Miranda Rights for Writers: the Importance of Thick Skin

I am a writer. I am also an English Major. I’ve got a shiny new degree and I can analyze literature until you’re blue in the face (I’m pretty much immune by now). Although I love both roles, my loyalties lie with you brave, possibly misguided souls who (like me) find the courage and the tenacity to be writers.

So, as a classically liminal character, I am offering you this warning. I’ll offer it only once, and will refuse to take mercy on you if you fail to heed it. Because, after all, English Literature is my day job. I gotta do what I gotta do.

You have the right to stop writing. Anything you type on that page can and will–in the event of your publication–be used against you in an English classroom.

Go ahead. Laugh. You should find this funny while you can. But if you’re ever published, you may one day face a situation like this one:

*Insert nostalgic, bell-ringy music* Your book has been published. It’s also a best seller and an award-winning literary wonder. English professors across the globe are assigning it as required reading for their students.

Awesome, right? But wait–there’s more…

Your novel is about a brown mouse who meets a rare green mouse. The mice get married. They live happily ever after… until the green mouse decides to poison the brown mouse. Then a white mouse comes and puts the green mouse in prison. Of course, the brown mouse is dead.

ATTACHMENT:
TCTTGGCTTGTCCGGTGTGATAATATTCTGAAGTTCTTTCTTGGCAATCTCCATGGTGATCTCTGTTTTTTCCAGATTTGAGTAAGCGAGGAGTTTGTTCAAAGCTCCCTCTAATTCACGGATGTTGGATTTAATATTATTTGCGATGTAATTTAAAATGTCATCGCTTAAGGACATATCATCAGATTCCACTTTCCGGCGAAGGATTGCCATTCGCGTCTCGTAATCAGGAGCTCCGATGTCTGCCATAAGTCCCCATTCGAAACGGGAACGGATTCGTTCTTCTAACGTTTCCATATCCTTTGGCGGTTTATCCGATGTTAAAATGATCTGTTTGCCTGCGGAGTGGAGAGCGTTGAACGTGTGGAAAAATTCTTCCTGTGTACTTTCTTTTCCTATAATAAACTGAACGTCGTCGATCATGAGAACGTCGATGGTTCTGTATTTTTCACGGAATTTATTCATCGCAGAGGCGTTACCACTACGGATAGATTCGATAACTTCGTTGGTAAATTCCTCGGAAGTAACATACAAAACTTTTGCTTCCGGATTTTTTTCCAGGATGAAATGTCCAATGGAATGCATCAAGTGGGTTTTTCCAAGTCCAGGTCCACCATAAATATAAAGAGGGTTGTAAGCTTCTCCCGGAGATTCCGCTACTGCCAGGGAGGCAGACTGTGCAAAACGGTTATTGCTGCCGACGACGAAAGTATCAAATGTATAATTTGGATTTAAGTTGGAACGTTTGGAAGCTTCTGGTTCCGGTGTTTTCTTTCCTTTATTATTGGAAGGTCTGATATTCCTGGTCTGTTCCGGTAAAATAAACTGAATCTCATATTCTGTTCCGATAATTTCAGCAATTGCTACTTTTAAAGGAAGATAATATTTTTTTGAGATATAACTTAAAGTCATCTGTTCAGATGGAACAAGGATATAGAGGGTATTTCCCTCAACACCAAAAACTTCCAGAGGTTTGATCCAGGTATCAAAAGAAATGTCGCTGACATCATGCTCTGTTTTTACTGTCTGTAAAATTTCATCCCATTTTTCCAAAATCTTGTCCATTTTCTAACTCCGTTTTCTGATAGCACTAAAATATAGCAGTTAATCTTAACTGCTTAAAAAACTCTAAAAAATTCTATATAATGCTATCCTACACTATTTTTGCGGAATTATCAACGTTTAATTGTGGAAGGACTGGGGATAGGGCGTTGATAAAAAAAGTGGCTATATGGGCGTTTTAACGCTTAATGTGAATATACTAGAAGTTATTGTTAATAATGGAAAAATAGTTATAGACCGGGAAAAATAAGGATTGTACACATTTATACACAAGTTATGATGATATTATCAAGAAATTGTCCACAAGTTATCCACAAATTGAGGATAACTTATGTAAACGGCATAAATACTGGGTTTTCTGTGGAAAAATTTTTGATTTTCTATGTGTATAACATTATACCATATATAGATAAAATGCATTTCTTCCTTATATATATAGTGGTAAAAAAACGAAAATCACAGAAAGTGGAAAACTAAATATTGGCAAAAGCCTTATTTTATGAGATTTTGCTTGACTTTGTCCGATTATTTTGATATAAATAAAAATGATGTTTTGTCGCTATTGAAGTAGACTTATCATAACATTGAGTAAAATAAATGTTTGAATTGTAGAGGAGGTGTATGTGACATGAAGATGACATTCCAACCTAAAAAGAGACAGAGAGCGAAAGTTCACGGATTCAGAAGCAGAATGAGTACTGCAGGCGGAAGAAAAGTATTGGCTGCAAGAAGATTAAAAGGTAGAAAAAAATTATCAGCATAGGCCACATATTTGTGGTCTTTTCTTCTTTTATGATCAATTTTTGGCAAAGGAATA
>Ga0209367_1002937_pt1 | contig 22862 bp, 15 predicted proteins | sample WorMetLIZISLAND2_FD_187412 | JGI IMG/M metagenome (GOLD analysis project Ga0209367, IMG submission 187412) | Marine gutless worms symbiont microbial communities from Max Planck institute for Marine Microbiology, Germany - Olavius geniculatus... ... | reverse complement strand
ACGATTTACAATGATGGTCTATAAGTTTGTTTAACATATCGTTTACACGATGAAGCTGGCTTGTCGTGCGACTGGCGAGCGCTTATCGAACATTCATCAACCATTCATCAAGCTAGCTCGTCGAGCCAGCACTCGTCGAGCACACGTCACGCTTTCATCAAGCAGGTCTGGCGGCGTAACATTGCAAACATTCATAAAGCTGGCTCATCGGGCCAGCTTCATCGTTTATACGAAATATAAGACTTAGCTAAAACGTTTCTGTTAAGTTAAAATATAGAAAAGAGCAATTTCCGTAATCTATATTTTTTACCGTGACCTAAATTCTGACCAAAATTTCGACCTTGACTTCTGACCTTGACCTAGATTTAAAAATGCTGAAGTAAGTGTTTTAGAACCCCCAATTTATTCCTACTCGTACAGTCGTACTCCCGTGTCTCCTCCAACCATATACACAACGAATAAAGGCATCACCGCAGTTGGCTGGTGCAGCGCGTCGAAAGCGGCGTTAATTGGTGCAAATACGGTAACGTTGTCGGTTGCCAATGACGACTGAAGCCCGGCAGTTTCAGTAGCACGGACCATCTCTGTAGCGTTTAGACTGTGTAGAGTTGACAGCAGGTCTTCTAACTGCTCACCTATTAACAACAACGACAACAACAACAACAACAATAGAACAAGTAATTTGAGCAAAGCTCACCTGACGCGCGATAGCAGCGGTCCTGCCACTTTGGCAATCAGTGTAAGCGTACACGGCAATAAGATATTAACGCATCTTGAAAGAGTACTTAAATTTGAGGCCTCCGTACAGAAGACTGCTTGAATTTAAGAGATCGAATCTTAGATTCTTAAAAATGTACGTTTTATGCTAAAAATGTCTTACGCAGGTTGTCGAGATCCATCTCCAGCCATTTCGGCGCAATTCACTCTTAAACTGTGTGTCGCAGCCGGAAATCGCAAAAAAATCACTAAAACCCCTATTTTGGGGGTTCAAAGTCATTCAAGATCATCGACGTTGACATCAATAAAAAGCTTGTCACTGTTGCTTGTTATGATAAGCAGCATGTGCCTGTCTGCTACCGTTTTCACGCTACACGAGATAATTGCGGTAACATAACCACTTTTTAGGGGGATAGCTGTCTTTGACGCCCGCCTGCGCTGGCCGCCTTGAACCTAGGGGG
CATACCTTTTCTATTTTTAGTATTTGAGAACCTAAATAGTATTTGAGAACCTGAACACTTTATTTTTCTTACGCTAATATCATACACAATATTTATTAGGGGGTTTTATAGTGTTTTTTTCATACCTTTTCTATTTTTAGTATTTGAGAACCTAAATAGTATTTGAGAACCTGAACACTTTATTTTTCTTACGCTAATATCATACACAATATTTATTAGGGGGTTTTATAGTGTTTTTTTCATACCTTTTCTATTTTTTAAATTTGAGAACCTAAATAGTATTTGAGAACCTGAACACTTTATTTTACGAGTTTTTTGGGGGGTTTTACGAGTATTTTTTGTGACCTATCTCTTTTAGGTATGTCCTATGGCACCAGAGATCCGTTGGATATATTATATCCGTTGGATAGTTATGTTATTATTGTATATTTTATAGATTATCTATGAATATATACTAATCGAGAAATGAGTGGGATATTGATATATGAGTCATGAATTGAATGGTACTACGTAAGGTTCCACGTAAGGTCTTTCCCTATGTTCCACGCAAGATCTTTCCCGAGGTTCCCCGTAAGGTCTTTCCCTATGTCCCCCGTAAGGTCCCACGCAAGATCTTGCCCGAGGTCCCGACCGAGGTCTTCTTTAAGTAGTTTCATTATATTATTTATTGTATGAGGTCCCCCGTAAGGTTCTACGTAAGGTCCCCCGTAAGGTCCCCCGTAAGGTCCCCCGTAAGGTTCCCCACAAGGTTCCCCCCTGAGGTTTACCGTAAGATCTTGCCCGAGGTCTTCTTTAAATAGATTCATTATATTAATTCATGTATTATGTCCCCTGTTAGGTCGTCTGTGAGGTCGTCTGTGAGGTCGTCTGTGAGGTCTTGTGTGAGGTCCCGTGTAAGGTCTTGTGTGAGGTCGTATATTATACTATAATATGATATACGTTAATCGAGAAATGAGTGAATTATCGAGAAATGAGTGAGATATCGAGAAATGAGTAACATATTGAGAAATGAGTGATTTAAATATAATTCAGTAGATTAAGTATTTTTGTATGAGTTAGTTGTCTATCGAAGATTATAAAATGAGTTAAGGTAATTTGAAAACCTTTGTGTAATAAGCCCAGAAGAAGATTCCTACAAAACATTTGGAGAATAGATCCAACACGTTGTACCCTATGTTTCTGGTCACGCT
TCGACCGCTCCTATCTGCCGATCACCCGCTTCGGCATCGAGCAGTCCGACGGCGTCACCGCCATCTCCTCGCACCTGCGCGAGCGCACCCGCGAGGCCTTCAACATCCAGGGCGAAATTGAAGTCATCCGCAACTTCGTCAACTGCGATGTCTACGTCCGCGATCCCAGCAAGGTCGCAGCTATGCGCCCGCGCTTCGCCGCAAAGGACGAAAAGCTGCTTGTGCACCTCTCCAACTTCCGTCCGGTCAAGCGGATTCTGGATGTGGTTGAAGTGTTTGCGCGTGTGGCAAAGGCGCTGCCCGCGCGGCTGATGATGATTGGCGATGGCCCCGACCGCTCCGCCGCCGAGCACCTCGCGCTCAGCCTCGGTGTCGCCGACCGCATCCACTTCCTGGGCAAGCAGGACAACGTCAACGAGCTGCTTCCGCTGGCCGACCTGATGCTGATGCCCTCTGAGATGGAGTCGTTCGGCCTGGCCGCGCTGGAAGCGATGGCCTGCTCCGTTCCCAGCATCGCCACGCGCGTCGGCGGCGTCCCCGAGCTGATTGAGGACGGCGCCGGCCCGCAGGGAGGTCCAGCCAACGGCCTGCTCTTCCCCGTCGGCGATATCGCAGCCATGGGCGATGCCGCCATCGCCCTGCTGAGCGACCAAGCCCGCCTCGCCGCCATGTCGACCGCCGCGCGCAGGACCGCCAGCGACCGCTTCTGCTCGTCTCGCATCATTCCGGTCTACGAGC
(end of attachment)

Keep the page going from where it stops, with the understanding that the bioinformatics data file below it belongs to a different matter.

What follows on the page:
It’s simple. Interesting. Possibly a classic noir text. That’s all there is to it, right?

WRONG.

Get ready to grow some thick skin, because what I’m about to say is not for the squeamish.

Remember that part where I said English professors were assigning your book across the globe? Well guess what, that means thousands of students must find something to say about it. The involved ones will even try to same something new and not-entirely-obvious. Somebody somewhere is going to interpret your work in ways you never imagined or desired. It’s mathematically inevitable (trust me, I have an English degree and therefore know EVERYTHING about math. How hard can that be? Numbers! Hah! I can count).

Be prepared, writers, be prepared. It’s not such a bad thing–remember, this scenario requires you to be published and excellent.

(For more tongue-in-cheek fun, view Writer’s Digest’s “Miranda Rights for Writers” [which may have been more appropriately named “Miranda Rights for Writers’ Families and Friends”]).

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